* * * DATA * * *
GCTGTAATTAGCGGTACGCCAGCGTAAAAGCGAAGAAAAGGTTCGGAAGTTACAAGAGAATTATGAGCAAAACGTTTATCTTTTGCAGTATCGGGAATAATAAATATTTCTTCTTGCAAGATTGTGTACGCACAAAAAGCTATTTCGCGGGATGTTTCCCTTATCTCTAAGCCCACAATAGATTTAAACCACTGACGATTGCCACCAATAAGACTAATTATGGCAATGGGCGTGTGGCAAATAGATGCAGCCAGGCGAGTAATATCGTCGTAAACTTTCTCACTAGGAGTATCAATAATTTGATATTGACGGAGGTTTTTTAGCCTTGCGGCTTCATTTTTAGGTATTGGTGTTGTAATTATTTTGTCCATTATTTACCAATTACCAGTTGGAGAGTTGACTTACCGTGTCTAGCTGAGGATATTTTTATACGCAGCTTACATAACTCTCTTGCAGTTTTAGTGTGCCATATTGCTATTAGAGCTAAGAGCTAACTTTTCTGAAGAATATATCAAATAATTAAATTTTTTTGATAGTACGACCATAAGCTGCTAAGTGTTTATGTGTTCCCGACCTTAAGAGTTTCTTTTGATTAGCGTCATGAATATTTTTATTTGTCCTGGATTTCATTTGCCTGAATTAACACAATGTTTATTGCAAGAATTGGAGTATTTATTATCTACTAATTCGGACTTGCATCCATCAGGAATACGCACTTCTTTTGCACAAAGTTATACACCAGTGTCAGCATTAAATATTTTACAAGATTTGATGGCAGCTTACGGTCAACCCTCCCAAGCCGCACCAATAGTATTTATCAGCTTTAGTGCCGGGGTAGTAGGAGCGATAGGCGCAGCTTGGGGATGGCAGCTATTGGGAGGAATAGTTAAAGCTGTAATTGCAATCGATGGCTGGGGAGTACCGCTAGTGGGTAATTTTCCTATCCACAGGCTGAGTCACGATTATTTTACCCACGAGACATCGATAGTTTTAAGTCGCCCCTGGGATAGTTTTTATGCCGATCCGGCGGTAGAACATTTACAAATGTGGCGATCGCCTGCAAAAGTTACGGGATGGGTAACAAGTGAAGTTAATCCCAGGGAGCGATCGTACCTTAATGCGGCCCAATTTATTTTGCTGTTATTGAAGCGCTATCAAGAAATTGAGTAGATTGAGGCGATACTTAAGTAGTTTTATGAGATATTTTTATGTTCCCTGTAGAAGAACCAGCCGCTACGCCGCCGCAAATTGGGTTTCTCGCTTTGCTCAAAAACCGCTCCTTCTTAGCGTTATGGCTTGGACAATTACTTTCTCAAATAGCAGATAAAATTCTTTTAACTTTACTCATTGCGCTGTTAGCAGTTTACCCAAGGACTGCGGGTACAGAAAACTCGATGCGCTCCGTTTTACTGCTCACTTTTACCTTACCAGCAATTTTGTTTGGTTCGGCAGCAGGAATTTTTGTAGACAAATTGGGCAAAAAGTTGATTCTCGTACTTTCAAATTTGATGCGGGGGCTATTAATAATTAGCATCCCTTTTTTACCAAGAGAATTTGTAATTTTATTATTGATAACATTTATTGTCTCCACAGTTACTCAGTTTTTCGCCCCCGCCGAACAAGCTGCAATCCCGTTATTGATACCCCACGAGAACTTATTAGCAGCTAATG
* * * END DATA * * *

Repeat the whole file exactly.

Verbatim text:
GCTGTAATTAGCGGTACGCCAGCGTAAAAGCGAAGAAAAGGTTCGGAAGTTACAAGAGAATTATGAGCAAAACGTTTATCTTTTGCAGTATCGGGAATAATAAATATTTCTTCTTGCAAGATTGTGTACGCACAAAAAGCTATTTCGCGGGATGTTTCCCTTATCTCTAAGCCCACAATAGATTTAAACCACTGACGATTGCCACCAATAAGACTAATTATGGCAATGGGCGTGTGGCAAATAGATGCAGCCAGGCGAGTAATATCGTCGTAAACTTTCTCACTAGGAGTATCAATAATTTGATATTGACGGAGGTTTTTTAGCCTTGCGGCTTCATTTTTAGGTATTGGTGTTGTAATTATTTTGTCCATTATTTACCAATTACCAGTTGGAGAGTTGACTTACCGTGTCTAGCTGAGGATATTTTTATACGCAGCTTACATAACTCTCTTGCAGTTTTAGTGTGCCATATTGCTATTAGAGCTAAGAGCTAACTTTTCTGAAGAATATATCAAATAATTAAATTTTTTTGATAGTACGACCATAAGCTGCTAAGTGTTTATGTGTTCCCGACCTTAAGAGTTTCTTTTGATTAGCGTCATGAATATTTTTATTTGTCCTGGATTTCATTTGCCTGAATTAACACAATGTTTATTGCAAGAATTGGAGTATTTATTATCTACTAATTCGGACTTGCATCCATCAGGAATACGCACTTCTTTTGCACAAAGTTATACACCAGTGTCAGCATTAAATATTTTACAAGATTTGATGGCAGCTTACGGTCAACCCTCCCAAGCCGCACCAATAGTATTTATCAGCTTTAGTGCCGGGGTAGTAGGAGCGATAGGCGCAGCTTGGGGATGGCAGCTATTGGGAGGAATAGTTAAAGCTGTAATTGCAATCGATGGCTGGGGAGTACCGCTAGTGGGTAATTTTCCTATCCACAGGCTGAGTCACGATTATTTTACCCACGAGACATCGATAGTTTTAAGTCGCCCCTGGGATAGTTTTTATGCCGATCCGGCGGTAGAACATTTACAAATGTGGCGATCGCCTGCAAAAGTTACGGGATGGGTAACAAGTGAAGTTAATCCCAGGGAGCGATCGTACCTTAATGCGGCCCAATTTATTTTGCTGTTATTGAAGCGCTATCAAGAAATTGAGTAGATTGAGGCGATACTTAAGTAGTTTTATGAGATATTTTTATGTTCCCTGTAGAAGAACCAGCCGCTACGCCGCCGCAAATTGGGTTTCTCGCTTTGCTCAAAAACCGCTCCTTCTTAGCGTTATGGCTTGGACAATTACTTTCTCAAATAGCAGATAAAATTCTTTTAACTTTACTCATTGCGCTGTTAGCAGTTTACCCAAGGACTGCGGGTACAGAAAACTCGATGCGCTCCGTTTTACTGCTCACTTTTACCTTACCAGCAATTTTGTTTGGTTCGGCAGCAGGAATTTTTGTAGACAAATTGGGCAAAAAGTTGATTCTCGTACTTTCAAATTTGATGCGGGGGCTATTAATAATTAGCATCCCTTTTTTACCAAGAGAATTTGTAATTTTATTATTGATAACATTTATTGTCTCCACAGTTACTCAGTTTTTCGCCCCCGCCGAACAAGCTGCAATCCCGTTATTGATACCCCACGAGAACTTATTAGCAGCTAATG